5. Durbin and Greenbrier Railroad — Elkins, West Virginia
The sheer size of the mountains in West Virginia makes fall the most impressive time to visit, with steep curtains of orange, red, and yellow throughout the state. This railway offers the best variety of ways to see it, from a 4.5-hour venture to the third-highest peak in the state on the Bald Knob trip to the 2.5-hour jaunt on the coal-powered Durbin Rocket.
6. Great Smoky Mountains Railroad — Bryson City, North Carolina
This quintessential southern leaf-peeping train ride goes through the colorful hills of western North Carolina. Go in October and you can catch the Nantahala Gorge Excursion, a 4.5-hour trip along the Tennessee and Nantahala Rivers, across the historic Fontana Trestle bridge, and to the vibrant reflections off Fontana Lake. You can also take trips that include beer tasting at a station along the way or take your kids on the Peanuts Pumpkin Patch Express.
7. Combres and Toltec — Antonito, Colorado
The American West doesn’t get a lot of credit for its fantastic fall foliage, what with the abundance of evergreen trees and sprawling desert. But this ride through the Rockies in New Mexico and Colorado is one of the most stunning rides in the United States any time of year. You’ll see plenty of colors in the desert foreground through the Toltec Gorge and across Combres Pass — the highest pass reachable by rail in the US. The train speeds past little Western towns and towering mountains, across a sheer rock face and into tight loops. The ride is so picturesque it was actually featured in Indiana Jones and the Last Crusade.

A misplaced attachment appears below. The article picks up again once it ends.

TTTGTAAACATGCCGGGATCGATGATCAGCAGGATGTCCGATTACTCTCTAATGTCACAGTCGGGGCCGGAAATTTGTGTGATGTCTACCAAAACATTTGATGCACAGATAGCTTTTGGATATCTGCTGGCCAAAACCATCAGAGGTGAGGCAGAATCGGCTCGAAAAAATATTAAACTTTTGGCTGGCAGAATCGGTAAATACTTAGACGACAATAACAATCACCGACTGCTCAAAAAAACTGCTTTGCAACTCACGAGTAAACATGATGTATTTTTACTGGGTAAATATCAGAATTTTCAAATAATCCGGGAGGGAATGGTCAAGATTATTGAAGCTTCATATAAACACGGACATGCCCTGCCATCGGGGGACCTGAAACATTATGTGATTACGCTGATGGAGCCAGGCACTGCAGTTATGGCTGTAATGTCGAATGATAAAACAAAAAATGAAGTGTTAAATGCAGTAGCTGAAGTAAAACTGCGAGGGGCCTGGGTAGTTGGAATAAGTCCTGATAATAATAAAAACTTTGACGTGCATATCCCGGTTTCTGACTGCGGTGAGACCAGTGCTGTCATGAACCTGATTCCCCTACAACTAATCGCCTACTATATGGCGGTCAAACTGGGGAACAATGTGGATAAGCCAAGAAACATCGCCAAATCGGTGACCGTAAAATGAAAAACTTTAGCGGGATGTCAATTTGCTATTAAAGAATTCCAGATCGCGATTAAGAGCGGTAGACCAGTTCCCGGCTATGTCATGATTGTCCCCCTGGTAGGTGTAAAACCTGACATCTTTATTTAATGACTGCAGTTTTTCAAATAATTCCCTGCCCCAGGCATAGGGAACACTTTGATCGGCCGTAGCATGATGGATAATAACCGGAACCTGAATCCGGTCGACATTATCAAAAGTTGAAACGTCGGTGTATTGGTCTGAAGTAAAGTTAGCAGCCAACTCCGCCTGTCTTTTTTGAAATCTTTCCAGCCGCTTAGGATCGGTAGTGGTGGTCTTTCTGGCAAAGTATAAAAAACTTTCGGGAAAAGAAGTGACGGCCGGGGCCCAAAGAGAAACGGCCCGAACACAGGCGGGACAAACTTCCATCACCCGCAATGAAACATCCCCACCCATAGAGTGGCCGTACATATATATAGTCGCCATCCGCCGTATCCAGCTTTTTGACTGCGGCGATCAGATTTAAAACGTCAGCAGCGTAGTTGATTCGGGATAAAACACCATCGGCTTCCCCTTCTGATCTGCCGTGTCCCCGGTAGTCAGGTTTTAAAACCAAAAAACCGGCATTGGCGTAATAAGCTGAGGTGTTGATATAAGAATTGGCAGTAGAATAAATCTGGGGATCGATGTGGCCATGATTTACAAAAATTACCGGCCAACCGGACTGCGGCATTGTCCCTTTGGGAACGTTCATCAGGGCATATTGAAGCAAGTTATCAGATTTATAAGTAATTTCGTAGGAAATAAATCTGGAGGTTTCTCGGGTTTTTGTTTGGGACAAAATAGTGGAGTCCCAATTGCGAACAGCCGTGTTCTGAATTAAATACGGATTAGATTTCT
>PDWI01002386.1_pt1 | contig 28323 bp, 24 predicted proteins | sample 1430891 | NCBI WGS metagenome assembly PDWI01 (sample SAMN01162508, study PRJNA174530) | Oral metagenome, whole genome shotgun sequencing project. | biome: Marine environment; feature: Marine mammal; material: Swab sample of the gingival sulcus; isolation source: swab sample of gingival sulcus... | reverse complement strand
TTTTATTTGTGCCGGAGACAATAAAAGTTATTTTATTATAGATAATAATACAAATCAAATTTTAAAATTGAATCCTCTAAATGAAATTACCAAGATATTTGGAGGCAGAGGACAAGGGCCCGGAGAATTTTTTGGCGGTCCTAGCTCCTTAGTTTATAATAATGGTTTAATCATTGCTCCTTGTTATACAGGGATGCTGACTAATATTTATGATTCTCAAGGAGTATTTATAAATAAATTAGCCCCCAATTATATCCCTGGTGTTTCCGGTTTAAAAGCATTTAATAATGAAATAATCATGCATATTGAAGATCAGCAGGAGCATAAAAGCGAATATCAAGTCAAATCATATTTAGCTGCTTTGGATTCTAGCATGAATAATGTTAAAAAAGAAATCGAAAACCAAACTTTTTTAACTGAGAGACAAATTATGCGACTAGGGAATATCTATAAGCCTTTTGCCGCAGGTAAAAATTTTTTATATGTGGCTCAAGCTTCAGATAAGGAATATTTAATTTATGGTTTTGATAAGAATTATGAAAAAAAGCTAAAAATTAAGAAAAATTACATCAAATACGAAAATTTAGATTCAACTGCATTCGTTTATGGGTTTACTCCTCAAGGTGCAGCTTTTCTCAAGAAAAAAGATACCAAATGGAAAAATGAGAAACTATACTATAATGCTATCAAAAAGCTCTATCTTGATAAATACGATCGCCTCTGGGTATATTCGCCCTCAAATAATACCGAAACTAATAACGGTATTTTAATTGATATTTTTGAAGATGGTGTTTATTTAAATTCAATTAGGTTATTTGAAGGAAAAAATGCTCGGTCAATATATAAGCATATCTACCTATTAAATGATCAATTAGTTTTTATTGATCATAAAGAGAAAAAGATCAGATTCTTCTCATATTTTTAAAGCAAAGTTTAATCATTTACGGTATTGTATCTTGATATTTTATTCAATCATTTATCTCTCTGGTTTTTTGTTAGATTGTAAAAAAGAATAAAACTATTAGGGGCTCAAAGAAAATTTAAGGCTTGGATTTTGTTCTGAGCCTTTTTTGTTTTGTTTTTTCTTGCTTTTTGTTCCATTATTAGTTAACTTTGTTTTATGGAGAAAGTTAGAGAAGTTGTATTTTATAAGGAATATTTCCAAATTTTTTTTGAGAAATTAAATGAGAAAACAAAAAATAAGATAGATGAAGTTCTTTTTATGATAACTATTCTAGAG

8. Strasburg Railroad — Ronks, Pennsylvania
While the kids would surely rather journey on the Strasburg Railroad’s Thomas the Tank Engine replica, adults may be more interested in the first-class cars of the historic locomotive, instead. This brief trip through Pennsylvania’s Amish country offers rides done up in Gilded Age extravagance, where your first-class ticket feels like leaving the coal-shoveling masses behind.
9. Tennessee Valley Railroad — Chattanooga, Tennessee
The most popular ride in the town famous for its choo-choo is the Missionary Ridge Local, a 55-minute ride over four bridges and through a mid-nineteenth-century tunnel. But to really get the most of the fall colors in this area, opt for the Hiwassee River Rail Adventure, which takes you on a longer ride through the Cherokee National Forest, surrounding you with brilliant leaves and thick foliage.
10. Delaware Ulster Railroad — Arkville, New York